His father in law Enrique de la Garza, his chief campaign aide Alejandro Martinez Villarreal and 2 other members of his security team were injured in the attack.

Apparently gunmen on board a convoy of 7 pickup trucks intercepted the 2 vehicles carrying the candidate and his team after blocking the highway with a tractor-trailer.

Torre Cantu, 46, married with three children and a medical doctor, was the candidate of the alliance comprising the PRI, the Green Party and New Alliance Party, and was the heavy favorite in various polls, which gave him between 55 and 58 percent of the vote.

The state of Tamaulipas is a stronghold of the organized criminal group known as the Gulf Cartel (CDG) and has been converted into a terrifying no-man’s land since February of this year as the CDG and the Zetas, the breakaway former paramilitary force of the CDG, wage a bloody war over drug trafficking routes into the U.S.

The fighting between both organized criminal groups and against the military and law enforcement authorities attempting to re-impose the rule of law has claimed hundreds of lives.

Organized criminal groups in Tamaulipas have threatened the campaigns of most candidates running for political office. On May 13 of this year Mario Guajardo, the mayoral candidate of the National Action party (PAN) for the city of Valle Hermoso, and his son were executed after ignoring death threats warning him to abstain from running for office.

Other candidates for statewide and local offices have been assassinated in Chihuahua, Guerrero and Sinaloa. Yesterday in Sinaloa a busload of 40 sympathizers working for the PAN-PRD Convergencia coalition candidate for governor, Mario Lopez Valdez, were attacked by gunmen outside of the port city of Mazatlan. No injuries were reported in that incident.

Both the PAN and the PRD have suspended their campaigns in Tamaulipas and have urged their supporters to turn out and vote on Sunday, July 4th, as a show of defiance against the terror tactics of the drug cartels.

Nearly half of Mexico’s 31 states hold elections on July 4 and the results could shape the 2012 presidential race. Twelve of the 15 elections involve gubernatorial races. Mexico’s powerful governors usually set the agenda that will determine the relative strength of political parties in the race to the presidency. The PRI is in position to win between 8 and 9 of the governorships.

The drug cartels in Mexico have reached the level where they now constitute, for all practical purposes, an insurgency that uses terrorism against the population and state institutions in a bid to usurp the rule of law and to permanently institute the impunity with which they already operate within their areas of influence.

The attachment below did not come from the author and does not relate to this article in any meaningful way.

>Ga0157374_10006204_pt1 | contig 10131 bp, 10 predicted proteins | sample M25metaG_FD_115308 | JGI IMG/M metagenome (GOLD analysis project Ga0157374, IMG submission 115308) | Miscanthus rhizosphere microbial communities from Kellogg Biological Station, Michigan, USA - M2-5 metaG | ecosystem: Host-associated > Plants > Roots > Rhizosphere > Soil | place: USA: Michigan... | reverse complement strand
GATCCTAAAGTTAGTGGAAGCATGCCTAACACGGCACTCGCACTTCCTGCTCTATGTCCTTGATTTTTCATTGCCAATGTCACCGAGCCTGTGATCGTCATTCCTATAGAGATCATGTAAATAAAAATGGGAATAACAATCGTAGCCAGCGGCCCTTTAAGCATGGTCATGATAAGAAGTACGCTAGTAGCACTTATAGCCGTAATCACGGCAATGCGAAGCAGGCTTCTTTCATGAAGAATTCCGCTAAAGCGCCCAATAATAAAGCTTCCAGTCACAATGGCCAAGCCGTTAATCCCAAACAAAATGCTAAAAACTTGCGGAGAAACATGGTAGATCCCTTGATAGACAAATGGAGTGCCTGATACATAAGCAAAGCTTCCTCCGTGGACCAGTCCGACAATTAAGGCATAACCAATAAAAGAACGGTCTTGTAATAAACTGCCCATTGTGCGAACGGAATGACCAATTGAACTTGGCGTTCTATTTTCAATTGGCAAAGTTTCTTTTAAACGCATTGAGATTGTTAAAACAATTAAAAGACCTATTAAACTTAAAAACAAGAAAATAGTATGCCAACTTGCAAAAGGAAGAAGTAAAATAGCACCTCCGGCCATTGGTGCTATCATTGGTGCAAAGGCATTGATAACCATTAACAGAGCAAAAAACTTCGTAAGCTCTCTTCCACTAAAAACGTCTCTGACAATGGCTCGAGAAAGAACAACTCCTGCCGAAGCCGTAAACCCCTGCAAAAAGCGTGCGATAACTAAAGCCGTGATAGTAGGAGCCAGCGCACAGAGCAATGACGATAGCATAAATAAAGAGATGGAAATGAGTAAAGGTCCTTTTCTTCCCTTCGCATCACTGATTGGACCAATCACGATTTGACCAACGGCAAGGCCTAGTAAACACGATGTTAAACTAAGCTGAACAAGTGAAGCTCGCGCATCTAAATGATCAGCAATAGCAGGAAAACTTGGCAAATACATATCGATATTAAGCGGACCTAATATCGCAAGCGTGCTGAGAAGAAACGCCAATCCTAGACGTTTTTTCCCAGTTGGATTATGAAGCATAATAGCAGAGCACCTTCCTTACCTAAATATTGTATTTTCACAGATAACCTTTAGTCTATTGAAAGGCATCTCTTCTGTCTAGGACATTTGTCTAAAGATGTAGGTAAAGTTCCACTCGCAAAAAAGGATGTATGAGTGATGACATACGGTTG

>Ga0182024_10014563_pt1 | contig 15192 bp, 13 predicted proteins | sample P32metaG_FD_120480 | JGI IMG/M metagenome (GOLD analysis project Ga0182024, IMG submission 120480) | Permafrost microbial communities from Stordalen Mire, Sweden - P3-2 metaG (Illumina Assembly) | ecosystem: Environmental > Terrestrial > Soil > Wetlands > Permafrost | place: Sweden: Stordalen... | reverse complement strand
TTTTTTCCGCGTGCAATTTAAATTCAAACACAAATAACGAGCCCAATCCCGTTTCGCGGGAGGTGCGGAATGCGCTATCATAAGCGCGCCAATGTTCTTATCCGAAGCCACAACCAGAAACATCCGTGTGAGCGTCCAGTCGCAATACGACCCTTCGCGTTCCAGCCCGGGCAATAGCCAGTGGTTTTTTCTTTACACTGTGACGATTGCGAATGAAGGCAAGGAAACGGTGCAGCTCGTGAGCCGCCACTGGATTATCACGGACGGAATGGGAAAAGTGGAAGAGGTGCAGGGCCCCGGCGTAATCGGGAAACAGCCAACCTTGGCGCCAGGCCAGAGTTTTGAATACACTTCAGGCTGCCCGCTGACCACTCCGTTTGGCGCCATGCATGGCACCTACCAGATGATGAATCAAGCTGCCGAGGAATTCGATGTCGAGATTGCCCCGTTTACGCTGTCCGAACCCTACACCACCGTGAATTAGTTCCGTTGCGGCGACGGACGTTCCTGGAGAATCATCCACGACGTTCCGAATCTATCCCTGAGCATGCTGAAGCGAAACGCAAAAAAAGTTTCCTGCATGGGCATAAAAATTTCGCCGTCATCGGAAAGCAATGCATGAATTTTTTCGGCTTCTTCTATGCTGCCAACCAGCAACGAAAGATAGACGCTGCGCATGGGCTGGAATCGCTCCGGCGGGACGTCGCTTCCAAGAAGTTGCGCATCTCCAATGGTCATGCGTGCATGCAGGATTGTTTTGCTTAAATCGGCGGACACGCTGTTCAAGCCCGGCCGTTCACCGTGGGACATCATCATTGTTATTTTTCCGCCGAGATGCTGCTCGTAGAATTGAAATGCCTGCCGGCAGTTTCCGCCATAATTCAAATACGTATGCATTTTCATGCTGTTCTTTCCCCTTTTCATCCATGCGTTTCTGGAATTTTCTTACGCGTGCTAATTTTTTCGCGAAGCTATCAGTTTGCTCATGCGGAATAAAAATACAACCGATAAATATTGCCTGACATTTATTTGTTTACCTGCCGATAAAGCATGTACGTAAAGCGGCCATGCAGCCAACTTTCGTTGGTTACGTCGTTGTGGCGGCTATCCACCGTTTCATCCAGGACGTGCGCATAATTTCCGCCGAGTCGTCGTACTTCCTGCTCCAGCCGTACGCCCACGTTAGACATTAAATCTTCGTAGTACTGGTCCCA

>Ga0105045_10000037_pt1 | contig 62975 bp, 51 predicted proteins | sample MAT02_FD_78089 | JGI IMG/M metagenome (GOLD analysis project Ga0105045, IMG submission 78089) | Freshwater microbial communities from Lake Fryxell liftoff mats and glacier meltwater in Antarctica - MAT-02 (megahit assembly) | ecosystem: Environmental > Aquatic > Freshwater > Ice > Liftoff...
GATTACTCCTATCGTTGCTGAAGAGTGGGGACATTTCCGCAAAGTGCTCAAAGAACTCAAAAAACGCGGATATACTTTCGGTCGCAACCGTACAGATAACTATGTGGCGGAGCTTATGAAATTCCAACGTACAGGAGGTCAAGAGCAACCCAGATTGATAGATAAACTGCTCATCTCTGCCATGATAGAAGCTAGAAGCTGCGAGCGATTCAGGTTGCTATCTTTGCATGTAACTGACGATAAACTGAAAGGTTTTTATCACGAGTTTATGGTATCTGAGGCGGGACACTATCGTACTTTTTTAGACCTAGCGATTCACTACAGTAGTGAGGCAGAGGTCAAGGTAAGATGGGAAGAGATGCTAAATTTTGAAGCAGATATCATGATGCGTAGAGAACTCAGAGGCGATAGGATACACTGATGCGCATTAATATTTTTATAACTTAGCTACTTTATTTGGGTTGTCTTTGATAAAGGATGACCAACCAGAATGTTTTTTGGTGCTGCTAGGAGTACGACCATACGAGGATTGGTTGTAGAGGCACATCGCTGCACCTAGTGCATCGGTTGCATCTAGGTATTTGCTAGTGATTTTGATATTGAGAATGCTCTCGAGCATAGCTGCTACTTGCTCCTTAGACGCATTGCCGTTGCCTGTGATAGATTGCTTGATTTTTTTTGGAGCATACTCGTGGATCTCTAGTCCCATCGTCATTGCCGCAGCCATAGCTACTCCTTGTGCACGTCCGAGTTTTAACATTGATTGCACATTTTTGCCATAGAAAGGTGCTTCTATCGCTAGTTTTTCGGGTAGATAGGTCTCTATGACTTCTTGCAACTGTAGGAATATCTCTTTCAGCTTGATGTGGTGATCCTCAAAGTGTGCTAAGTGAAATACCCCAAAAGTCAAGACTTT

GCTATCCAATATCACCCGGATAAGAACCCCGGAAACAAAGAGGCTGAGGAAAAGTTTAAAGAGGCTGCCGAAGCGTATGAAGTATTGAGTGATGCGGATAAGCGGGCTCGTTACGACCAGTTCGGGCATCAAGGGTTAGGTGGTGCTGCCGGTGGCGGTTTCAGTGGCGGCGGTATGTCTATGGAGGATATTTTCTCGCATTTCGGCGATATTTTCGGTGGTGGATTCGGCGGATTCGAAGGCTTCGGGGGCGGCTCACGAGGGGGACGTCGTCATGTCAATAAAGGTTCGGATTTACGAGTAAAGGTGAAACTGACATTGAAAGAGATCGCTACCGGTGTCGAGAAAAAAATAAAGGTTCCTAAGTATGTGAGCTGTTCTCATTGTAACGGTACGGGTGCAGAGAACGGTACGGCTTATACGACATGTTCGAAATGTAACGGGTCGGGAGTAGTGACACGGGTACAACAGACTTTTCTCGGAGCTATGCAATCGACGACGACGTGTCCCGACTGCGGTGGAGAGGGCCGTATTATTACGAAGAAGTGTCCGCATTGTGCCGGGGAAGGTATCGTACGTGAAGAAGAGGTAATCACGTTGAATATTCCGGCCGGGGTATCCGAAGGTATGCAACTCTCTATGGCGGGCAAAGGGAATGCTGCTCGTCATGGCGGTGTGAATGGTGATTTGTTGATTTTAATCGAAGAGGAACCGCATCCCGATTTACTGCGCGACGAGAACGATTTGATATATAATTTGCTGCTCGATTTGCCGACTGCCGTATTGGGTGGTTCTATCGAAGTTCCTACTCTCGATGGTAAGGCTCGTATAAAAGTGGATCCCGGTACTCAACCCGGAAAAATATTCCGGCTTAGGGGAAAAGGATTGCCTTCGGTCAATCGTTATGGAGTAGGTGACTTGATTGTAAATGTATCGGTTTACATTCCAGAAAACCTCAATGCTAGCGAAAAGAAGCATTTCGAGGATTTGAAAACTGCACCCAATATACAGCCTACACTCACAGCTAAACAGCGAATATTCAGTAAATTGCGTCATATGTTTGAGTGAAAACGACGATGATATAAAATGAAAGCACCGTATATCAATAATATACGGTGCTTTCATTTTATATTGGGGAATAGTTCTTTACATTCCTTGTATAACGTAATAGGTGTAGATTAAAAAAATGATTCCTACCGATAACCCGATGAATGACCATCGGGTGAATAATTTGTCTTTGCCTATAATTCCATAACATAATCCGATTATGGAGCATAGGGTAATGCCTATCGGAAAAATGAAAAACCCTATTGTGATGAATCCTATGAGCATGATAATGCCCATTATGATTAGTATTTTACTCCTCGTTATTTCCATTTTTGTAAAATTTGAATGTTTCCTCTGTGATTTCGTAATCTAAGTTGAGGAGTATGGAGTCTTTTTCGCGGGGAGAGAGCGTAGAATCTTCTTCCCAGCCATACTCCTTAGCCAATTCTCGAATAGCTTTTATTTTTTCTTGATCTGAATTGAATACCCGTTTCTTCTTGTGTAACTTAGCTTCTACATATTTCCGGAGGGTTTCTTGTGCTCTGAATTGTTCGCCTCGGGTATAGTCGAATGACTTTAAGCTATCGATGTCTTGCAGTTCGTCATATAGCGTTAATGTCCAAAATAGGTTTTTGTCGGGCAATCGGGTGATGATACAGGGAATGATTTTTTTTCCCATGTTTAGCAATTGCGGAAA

In areas where the La Familia Michoacana cartel operate, the objective seems to be a complete takeover of political rule.

The irregular warfare tactics used by organized crime includes guerilla style attacks against law enforcement and the military; assassination, threats and co-optation of civil authorities; intimidation of the population through the use of violence, extortions and kidnappings and now attacks against the electoral process in a bid to destabilize the state further and in some cases to have their own candidates elected.

After learning of the assassination President Felipe Calderon ordered an immediate meeting of his security cabinet.

After the security cabinet meeting ended, the chief executive stressed that what happened is not an attack on one citizen, but against the democratic institutions and the whole of society, so it demands a response "united and firm", since "organized crime represents the greatest threat to security and the tranquility of the Mexican nation”

He also called for unity the unity of all political parties, legislators and governors, to put aside differences and fight this enemy that knows no boundaries "and to defend the institutions during these sensitive moments. "

In his message, President Calderón stressed that organized crime "will not achieve its objectives".

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Mexico Mayhem: Drug Violence Claims 20

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Mexico's increasingly powerful and dangerous drug cartels killed over 20 people over the weekend -- including a massacre at a drug rehab center and singer Sergio Vera in Sinaloa, who sang about the narco-trafficers in his ballads

Gunmen murdered nine people at a drug rehabilitation center in northern Mexico, while 10 other people were reported killed in drug-related violence in the country, officials said.

The gunmen entered the Fuerza Para Vivir drug treatment center in Gomez Palacio, a city in the northern state of Durango, around 1:40 p.m. on Saturday and opened fire, killing nine people and wounding five others, police spokesmen told Efe.

The drug rehabilitation center's owner, Roberto Mayoral, was among those killed, the Reforma newspaper reported.

The rehab center in Gomez Palacio, located 815 kilometers (506 miles) northwest of Mexico City, housed 46 people, the newspaper said.

Gunmen employed by Mexico's drug cartels have attacked several drug treatment centers in recent months.